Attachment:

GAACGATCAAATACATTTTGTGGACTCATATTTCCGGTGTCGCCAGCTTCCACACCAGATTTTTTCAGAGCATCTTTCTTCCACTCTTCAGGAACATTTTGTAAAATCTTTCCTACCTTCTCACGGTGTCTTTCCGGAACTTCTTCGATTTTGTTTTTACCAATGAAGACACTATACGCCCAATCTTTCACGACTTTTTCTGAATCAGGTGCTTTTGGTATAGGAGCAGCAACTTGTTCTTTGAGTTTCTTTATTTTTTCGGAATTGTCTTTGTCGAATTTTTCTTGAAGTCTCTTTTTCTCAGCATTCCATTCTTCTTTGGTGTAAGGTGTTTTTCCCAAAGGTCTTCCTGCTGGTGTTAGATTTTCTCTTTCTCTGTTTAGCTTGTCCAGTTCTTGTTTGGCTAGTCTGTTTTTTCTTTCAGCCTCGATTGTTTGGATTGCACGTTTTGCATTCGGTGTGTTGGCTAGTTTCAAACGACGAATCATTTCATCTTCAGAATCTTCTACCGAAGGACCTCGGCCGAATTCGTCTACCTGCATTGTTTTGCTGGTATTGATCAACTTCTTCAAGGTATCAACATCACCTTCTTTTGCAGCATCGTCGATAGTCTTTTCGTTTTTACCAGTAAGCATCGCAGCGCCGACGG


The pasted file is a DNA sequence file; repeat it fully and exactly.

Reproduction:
GAACGATCAAATACATTTTGTGGACTCATATTTCCGGTGTCGCCAGCTTCCACACCAGATTTTTTCAGAGCATCTTTCTTCCACTCTTCAGGAACATTTTGTAAAATCTTTCCTACCTTCTCACGGTGTCTTTCCGGAACTTCTTCGATTTTGTTTTTACCAATGAAGACACTATACGCCCAATCTTTCACGACTTTTTCTGAATCAGGTGCTTTTGGTATAGGAGCAGCAACTTGTTCTTTGAGTTTCTTTATTTTTTCGGAATTGTCTTTGTCGAATTTTTCTTGAAGTCTCTTTTTCTCAGCATTCCATTCTTCTTTGGTGTAAGGTGTTTTTCCCAAAGGTCTTCCTGCTGGTGTTAGATTTTCTCTTTCTCTGTTTAGCTTGTCCAGTTCTTGTTTGGCTAGTCTGTTTTTTCTTTCAGCCTCGATTGTTTGGATTGCACGTTTTGCATTCGGTGTGTTGGCTAGTTTCAAACGACGAATCATTTCATCTTCAGAATCTTCTACCGAAGGACCTCGGCCGAATTCGTCTACCTGCATTGTTTTGCTGGTATTGATCAACTTCTTCAAGGTATCAACATCACCTTCTTTTGCAGCATCGTCGATAGTCTTTTCGTTTTTACCAGTAAGCATCGCAGCGCCGACGG